Exhibiting Fine Artist Lecture

We had a lecture from Rosalind Davis who is a well established fine artist, curator, writer, teacher and consultant and has also written a book called ‘What Uni Didn’t Teach You About Art’. This lecture would be useful for me to refer back to if I ever change my mind and decide that I want to become an exhibiting artist but there are still lots of elements and advice that can be applied to careers in art instead of just being a gallery artist.

Here are some of my notes:

  • ‘Being picked/chosen’ is generally not a thing that happens. You have to find the opportunities, build the relations etc
  • Even in galleries there are still different world between them eg/ The Tate, local galleries, galleries that are in people’s houses, studio spaces and so on
  • Don’t aim to sustain your practice completely alone. Build networks, be ambitious, meet other artists
  • Research the galleries and curators who would probably be interested in your work. Contact them, invite them to your shows (she invited some to her degree show and a few actually turned up), send them postcards with your work on but don’t spam them
  • You can engage in competitions, residencies, art fairs, site-specific projects, commissions and so on as well to sustain your practice and become more established
  • Some sites with opportunities are artquest, artsadmin, artsjobs, ukyoungartists and artistsnetwork
  • Just having a website and Instagram isn’t enough. You have to do other things along side them too

Ways of getting opportunities and exhibitions:

  • Do your research – on companies, on curators, on galleries and so on
  • Do promotional material and press
  • Network well and build relationships as often as you can. Talk to gallery staff, owners, curators, engage in artist groups and societies, other people at competitions, support fellow artists and curators, remember to use manners…
  • Be organised, reliable, professional and responsible
  • Holding your own competition is a good way of meeting other artists
  • When you send images name them properly. Put your name, the title, media, size and date. This is so if people download them they can still see who it’s by and won’t get it mixed up with others and it won’t be an ordeal trying to find out who made it
  • Make sure pictures of your work are high quality

Things not to do:

  • Don’t approach a gallery at an art fair
  • Don’t send generic spam emails that begin with Dear Sir/Madam
  • Don’t make cold calls/cold emails
  • Don’t just add someone to your mailing list without their consent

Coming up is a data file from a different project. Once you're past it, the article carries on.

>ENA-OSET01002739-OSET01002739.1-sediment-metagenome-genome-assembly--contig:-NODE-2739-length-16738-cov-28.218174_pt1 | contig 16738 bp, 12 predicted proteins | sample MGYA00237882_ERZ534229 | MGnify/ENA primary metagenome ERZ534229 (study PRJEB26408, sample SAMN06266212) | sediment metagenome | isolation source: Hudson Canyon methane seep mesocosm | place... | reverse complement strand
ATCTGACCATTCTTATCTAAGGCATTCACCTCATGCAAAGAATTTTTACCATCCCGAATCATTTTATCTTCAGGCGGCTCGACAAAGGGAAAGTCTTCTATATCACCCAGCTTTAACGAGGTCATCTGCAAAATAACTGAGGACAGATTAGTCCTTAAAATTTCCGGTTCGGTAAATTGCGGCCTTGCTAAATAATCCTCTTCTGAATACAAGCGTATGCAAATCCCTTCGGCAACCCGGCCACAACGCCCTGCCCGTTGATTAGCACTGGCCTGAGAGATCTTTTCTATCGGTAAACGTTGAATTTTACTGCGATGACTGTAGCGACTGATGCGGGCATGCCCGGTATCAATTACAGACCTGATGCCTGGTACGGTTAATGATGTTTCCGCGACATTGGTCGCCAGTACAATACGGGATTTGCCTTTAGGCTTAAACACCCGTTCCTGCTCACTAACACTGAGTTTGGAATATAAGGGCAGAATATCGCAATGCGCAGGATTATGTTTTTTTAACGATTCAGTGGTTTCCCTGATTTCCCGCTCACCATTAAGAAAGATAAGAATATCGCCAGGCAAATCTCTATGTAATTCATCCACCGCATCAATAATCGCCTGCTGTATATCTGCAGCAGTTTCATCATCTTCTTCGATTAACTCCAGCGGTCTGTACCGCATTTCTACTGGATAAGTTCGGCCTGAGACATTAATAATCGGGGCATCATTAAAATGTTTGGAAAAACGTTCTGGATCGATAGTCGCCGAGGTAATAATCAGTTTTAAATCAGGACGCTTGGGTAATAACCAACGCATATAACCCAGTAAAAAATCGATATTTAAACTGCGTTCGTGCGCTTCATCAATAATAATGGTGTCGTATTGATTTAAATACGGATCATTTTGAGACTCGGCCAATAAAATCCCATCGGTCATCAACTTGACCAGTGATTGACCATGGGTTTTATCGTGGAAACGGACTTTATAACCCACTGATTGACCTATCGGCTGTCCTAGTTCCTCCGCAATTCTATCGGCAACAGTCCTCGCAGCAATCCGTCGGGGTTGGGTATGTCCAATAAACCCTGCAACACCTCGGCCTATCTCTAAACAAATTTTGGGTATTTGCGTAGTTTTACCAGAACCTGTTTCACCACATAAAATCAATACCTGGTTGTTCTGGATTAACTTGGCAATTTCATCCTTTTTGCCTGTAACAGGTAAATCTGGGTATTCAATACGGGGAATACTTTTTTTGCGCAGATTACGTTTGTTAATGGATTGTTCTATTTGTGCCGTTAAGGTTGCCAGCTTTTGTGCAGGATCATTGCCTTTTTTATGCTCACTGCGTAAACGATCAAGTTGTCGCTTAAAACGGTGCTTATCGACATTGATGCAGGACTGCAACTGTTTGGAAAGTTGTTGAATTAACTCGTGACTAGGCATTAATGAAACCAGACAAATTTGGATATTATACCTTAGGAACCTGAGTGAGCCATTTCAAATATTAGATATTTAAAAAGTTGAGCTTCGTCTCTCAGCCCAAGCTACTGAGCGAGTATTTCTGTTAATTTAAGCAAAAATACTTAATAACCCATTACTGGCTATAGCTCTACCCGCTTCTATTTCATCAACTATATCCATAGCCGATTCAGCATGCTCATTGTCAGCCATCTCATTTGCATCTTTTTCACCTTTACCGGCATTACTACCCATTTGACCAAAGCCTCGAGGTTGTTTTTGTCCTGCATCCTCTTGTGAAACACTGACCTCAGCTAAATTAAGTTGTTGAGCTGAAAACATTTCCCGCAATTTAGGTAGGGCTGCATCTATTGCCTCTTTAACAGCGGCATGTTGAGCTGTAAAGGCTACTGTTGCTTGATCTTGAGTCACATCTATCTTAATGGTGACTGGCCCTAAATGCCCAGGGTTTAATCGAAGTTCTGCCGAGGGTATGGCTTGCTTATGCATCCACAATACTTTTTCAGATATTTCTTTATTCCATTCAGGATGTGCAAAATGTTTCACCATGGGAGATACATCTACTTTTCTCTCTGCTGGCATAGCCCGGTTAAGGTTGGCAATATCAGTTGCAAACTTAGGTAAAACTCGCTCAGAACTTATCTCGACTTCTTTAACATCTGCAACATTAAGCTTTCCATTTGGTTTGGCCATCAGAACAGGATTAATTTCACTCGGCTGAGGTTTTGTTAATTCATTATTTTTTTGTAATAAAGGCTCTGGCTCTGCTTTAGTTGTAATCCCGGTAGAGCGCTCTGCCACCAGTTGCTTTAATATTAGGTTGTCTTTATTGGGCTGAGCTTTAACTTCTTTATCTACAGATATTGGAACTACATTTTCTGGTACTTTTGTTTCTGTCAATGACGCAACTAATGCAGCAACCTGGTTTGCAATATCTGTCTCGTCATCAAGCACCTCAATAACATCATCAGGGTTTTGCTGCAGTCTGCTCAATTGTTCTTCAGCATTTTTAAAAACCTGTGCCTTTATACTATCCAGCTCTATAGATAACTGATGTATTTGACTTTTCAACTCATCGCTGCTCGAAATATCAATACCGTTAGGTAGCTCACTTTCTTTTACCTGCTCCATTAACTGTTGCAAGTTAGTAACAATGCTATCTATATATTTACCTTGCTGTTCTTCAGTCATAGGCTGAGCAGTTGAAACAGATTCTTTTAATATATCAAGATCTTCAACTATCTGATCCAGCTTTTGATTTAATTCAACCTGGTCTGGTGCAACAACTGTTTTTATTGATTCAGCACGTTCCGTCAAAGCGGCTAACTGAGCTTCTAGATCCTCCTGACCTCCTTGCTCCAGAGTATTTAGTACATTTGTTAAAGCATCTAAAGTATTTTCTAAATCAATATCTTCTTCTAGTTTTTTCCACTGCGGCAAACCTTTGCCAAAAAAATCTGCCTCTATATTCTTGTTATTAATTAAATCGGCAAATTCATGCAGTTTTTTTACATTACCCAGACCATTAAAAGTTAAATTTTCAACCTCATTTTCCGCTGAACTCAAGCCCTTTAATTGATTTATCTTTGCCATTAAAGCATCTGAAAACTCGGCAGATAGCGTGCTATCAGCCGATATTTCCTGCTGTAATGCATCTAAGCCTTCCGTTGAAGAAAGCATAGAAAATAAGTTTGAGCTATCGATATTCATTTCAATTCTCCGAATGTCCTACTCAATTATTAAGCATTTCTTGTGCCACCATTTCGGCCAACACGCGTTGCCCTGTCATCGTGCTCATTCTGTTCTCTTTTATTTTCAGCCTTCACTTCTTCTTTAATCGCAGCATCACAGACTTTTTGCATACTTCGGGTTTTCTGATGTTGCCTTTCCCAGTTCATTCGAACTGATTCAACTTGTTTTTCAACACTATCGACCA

• Don’t be pushy/needy

Advantages of exhibiting:

  • It gives you an intensive to create work
  • Gain new audiences
  • Expand your network
  • Builds your professional reputation
  • You get to learn, teach and maybe even sell work
  • Receiving reviews about your work

Things that you need to be taken seriously:

  • A CV
  • Artist statement – avoid cliches like ‘it explores’, ‘the juxtaposition of’, ‘inspired by’, ‘interested in the micro and macro’. Use synonyms instead
  • Images of your work
  • Promotional material – like business cards, postcards and your site. Make the business card aesthetically pleasing, a snapshot of your work with your contact details and social medias. Exhibition postcards are basically adverts and they contain mostly images but also sponsors. Your site should have a home page, CV, artist statement, blog, images, news (optional), other social media links and a contact page. Put personality in your bios on social media, like on Twitter (which is more spreadable for news than Instagram) don’t just leave it as ‘an artist from…’
  • Biography
  • A professional email and signature. Put your website, social media and exhibition dates in at the end of the signature
  • A history of selling work (before applying to a gallery)

Selling work and limited editions:

  • Using the method of calculating how much income you need and using the number of hours you spent on a piece isn’t enough to calculate the cost it should sell for. It doesn’t take into account that fact that you get quicker the more experienced you are, your years of expertise and that you should be earning more once you’re more well established. Research what cost other similar works have sold for with both well established and not so well established artists. Take into consideration the cost of the material and the size of the piece too
  • If you’re selling limited editions you need to number each one (the number in the edition also dictates the price), decide on an odd number of editions (for some reason this is common practice eg/25 prints of…) and once this is decided it is the final decision and you can’t do the exact same limited edition thing again

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